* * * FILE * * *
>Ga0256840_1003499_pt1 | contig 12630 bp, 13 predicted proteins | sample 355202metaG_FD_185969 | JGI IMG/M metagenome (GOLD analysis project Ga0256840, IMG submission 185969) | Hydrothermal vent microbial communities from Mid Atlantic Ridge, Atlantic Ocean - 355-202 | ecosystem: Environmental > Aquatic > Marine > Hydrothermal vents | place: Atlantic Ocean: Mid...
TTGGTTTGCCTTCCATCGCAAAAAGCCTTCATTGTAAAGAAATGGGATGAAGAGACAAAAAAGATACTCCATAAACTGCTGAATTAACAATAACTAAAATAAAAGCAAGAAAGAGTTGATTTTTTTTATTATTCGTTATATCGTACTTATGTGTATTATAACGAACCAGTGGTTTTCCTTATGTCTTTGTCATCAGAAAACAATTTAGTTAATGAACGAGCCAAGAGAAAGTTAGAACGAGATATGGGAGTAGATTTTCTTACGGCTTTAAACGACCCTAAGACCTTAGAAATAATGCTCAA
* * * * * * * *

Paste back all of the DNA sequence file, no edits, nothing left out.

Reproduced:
>Ga0256840_1003499_pt1 | contig 12630 bp, 13 predicted proteins | sample 355202metaG_FD_185969 | JGI IMG/M metagenome (GOLD analysis project Ga0256840, IMG submission 185969) | Hydrothermal vent microbial communities from Mid Atlantic Ridge, Atlantic Ocean - 355-202 | ecosystem: Environmental > Aquatic > Marine > Hydrothermal vents | place: Atlantic Ocean: Mid...
TTGGTTTGCCTTCCATCGCAAAAAGCCTTCATTGTAAAGAAATGGGATGAAGAGACAAAAAAGATACTCCATAAACTGCTGAATTAACAATAACTAAAATAAAAGCAAGAAAGAGTTGATTTTTTTTATTATTCGTTATATCGTACTTATGTGTATTATAACGAACCAGTGGTTTTCCTTATGTCTTTGTCATCAGAAAACAATTTAGTTAATGAACGAGCCAAGAGAAAGTTAGAACGAGATATGGGAGTAGATTTTCTTACGGCTTTAAACGACCCTAAGACCTTAGAAATAATGCTCAA